Why some people become addicted and others don’t

New ASU professor works to untangle genetic contributors to opioid vulnerability

Neuroscientist Jonathan Gewirtz is a new professor in the ASU Department of Psychology

Neuroscientist Jonathan Gewirtz, who recently joined ASU as a professor in the Department of Psychology, is searching for genetic markers of vulnerability to opioid addiction.


The opioid epidemic remains lethal, with nearly 100,000 Americans dying from opioid overdoses in the last year

Only about 10% of people who take opioids become addicted, and some of them struggle more than others to quit. Why some people become addicted and others don’t, and why some can quit and others cannot, is a major focus of addiction research. 

“Some factors underlying differences in vulnerability to opioid addiction could be related to genes or the way that genes are regulated across people. My lab is working to identify genetic predictors of vulnerability,” said neuroscientist Jonathan Gewirtz, who recently joined Arizona State University as a professor in the Department of Psychology.  

The Gewirtz lab is part of a nationwide translational research group studying the role genes play in opioid addiction. The Genetics and Epigenetics Cross-Cutting Research Team is sponsored by the National Institute on Drug Abuse and includes labs that use animal models and labs that study people.

The search for genetic markers of vulnerability to addiction

Genes can be thought of as instruction manuals for the body, and a recent study from the Gewirtz lab examined whether opioid addiction changes gene expression, or how the body interprets those instructions. The research team focused on the dorsomedial prefrontal cortex because drugs of addiction change both the connections among neurons and the overall function of this brain area.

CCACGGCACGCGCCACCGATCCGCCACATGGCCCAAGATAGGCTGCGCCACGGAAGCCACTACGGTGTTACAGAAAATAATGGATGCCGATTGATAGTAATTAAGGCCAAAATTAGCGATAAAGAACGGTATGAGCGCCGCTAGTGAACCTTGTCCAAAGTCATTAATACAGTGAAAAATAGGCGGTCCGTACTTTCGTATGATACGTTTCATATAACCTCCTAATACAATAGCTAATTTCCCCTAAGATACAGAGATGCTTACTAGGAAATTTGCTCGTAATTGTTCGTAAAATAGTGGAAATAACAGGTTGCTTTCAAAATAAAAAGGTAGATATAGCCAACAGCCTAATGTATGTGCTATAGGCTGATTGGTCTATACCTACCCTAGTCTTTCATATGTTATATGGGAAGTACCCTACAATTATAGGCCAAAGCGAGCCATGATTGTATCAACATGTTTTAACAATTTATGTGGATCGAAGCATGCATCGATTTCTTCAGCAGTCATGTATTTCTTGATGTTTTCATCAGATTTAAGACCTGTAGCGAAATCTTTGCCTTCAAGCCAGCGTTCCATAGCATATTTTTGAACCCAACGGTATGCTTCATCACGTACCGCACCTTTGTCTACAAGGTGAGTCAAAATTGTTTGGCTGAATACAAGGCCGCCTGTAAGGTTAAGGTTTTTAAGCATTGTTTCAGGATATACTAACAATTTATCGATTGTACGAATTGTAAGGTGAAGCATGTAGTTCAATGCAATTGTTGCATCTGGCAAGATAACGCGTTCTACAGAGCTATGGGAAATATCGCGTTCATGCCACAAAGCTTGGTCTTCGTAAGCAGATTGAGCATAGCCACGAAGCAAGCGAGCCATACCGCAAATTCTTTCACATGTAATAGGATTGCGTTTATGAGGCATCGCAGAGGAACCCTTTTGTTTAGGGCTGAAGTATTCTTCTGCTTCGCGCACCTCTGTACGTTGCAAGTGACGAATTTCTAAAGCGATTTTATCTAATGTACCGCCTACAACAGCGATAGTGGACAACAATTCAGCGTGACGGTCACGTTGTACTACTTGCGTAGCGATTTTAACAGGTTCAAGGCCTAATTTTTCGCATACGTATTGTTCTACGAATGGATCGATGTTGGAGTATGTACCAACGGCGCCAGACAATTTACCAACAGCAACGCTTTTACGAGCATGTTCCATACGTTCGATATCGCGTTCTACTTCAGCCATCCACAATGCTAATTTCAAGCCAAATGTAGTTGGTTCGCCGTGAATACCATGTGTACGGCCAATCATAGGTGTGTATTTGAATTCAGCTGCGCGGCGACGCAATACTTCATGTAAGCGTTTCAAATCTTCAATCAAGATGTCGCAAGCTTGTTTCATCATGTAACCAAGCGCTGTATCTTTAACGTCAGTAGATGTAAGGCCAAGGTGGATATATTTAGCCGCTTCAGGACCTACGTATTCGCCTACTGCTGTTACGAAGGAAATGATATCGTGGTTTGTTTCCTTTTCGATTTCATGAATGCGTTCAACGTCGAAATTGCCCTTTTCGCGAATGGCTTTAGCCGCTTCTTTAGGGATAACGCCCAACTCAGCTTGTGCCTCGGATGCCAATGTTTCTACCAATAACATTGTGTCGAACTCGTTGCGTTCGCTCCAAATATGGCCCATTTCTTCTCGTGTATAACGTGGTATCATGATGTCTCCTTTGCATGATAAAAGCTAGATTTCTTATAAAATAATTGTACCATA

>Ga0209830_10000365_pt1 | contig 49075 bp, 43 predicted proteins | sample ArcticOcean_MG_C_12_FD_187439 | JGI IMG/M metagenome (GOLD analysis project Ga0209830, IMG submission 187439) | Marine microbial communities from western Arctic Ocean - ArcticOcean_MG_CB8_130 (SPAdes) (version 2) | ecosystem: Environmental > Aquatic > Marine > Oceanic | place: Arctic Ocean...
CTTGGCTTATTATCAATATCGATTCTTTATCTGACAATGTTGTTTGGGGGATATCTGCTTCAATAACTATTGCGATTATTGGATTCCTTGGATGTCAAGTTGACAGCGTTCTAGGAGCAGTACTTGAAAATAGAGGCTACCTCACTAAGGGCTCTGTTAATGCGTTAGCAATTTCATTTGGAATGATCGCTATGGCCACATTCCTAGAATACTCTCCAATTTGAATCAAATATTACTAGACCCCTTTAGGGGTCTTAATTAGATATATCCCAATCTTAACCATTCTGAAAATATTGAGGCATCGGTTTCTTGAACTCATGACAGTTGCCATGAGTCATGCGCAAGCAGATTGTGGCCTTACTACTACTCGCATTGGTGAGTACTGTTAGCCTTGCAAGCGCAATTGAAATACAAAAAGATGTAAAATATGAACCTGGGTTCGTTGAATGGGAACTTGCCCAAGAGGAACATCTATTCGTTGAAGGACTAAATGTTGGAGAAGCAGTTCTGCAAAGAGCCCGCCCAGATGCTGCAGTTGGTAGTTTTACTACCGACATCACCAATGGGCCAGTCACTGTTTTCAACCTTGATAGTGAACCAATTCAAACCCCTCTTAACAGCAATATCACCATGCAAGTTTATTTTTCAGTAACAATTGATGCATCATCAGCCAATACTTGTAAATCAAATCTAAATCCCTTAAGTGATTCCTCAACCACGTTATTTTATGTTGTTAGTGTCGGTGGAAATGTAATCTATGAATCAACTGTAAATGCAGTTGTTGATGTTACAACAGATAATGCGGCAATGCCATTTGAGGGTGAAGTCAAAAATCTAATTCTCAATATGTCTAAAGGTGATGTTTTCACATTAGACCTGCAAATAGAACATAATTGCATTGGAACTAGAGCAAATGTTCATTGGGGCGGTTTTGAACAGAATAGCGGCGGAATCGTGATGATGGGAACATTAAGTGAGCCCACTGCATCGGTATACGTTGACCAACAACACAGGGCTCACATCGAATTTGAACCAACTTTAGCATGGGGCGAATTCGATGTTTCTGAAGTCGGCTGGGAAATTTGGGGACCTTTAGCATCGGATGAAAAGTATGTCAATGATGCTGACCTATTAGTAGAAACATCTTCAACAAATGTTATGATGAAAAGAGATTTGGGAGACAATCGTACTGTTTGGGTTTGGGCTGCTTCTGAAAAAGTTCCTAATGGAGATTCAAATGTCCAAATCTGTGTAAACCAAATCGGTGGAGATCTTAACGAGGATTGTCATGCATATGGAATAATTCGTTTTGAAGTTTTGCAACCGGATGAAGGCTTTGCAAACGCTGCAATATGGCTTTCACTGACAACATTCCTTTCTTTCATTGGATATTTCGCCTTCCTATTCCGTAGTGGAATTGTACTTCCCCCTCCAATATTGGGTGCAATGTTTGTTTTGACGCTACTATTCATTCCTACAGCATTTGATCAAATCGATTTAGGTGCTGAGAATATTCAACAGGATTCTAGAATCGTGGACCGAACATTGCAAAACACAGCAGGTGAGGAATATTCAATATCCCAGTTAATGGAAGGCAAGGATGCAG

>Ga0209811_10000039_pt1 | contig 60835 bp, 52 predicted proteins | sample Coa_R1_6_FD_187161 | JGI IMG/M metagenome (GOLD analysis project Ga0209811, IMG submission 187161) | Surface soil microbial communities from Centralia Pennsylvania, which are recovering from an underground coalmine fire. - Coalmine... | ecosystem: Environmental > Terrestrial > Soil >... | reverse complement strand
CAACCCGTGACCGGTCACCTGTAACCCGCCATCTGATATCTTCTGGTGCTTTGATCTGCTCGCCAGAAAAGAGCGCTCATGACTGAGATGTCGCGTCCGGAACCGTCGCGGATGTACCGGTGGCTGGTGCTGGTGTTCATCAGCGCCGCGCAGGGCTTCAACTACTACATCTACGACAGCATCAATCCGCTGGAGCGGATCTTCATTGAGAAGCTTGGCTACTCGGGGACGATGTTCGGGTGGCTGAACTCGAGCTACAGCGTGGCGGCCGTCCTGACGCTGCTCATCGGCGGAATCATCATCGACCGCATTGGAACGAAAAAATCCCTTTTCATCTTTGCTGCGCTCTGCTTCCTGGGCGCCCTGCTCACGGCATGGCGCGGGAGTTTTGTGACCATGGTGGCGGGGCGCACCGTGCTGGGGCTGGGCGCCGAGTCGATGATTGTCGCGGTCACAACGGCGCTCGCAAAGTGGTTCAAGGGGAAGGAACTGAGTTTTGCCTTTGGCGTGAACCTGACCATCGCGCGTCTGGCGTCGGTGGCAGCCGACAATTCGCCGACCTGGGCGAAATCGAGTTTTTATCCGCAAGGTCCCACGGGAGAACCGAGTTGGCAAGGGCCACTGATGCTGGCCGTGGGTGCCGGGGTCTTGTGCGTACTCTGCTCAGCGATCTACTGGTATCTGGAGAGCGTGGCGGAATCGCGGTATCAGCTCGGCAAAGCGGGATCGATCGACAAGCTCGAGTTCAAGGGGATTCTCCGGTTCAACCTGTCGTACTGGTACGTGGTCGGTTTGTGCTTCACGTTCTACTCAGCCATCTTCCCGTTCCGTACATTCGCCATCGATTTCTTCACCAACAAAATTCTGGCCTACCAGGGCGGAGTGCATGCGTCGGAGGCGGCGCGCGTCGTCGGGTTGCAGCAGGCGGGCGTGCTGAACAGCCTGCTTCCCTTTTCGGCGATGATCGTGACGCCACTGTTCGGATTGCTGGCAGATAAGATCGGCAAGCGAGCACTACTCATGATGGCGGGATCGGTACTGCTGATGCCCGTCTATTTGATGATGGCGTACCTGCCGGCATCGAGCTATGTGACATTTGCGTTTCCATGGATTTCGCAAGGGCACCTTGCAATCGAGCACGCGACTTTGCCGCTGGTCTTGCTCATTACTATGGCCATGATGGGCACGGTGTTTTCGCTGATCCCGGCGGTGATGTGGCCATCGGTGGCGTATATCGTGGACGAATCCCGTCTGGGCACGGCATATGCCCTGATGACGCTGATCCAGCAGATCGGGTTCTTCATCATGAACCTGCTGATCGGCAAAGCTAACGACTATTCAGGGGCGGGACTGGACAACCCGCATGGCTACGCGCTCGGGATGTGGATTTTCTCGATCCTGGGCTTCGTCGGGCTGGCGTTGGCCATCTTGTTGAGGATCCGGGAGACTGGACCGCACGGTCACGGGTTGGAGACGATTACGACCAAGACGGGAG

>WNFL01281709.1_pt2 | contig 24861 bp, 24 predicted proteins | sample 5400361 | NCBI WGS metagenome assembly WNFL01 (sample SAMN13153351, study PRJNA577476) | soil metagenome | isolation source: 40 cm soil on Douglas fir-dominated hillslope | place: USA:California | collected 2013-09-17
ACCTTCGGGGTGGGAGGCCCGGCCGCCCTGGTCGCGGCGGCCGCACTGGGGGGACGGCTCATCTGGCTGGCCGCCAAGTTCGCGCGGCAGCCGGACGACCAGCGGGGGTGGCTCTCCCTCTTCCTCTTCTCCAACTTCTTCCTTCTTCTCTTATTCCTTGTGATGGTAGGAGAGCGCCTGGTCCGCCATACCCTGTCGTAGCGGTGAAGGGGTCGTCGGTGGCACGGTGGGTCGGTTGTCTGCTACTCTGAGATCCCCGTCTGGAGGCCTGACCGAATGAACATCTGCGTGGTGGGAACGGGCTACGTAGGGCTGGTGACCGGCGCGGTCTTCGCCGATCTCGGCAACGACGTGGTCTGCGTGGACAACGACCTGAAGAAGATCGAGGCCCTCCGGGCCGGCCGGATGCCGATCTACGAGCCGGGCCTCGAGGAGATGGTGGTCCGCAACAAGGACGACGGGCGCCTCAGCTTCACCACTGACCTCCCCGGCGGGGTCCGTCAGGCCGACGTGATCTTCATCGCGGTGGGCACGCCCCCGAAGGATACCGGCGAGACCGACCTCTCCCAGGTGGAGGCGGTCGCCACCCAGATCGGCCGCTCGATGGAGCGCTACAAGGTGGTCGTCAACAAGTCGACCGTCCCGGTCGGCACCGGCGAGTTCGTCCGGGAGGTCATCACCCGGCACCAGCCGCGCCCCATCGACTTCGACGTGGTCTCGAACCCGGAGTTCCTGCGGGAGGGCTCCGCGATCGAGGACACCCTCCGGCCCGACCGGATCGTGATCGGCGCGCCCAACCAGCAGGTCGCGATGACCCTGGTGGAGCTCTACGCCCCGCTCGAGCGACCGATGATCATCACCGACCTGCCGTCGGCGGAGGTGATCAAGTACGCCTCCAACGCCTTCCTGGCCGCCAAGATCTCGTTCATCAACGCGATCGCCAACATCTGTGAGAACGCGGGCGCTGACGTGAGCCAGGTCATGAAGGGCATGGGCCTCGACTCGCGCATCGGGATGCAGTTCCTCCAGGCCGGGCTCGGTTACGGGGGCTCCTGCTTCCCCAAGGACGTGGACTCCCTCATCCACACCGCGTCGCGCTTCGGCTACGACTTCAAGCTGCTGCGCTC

“We are screening for gene expression associated with opioid addiction vulnerability in brain areas, like the dorsomedial PFC, known to be dysregulated by addiction,” Gewirtz said.

Opioid use changed the expression of gene networks that are important for synaptic signaling — how neurons talk to each other — and for how the brain can rewire itself. 

The study also compared changes in gene expression across the female and male sex. Only 35% of genes impacted by opioid use were shared across the sexes, highlighting the importance of including both males and females in addiction research.

“These results underscore how important it is to understand how gene expression is critical to vulnerability to opioid addiction,” Gewirtz said. 

The biology of emotions

Gewirtz’s work on addiction is part of a larger goal to understand how the brain processes emotional states, and to contribute to translating findings from animal models into therapeutic targets for people. 

“I am interested in how emotional states are represented in the brain, how the brain induces them or is induced by them,” he said. 

Much of his research has focused on animal models of fear and anxiety, both of which are related to mental illness and drug addiction. 

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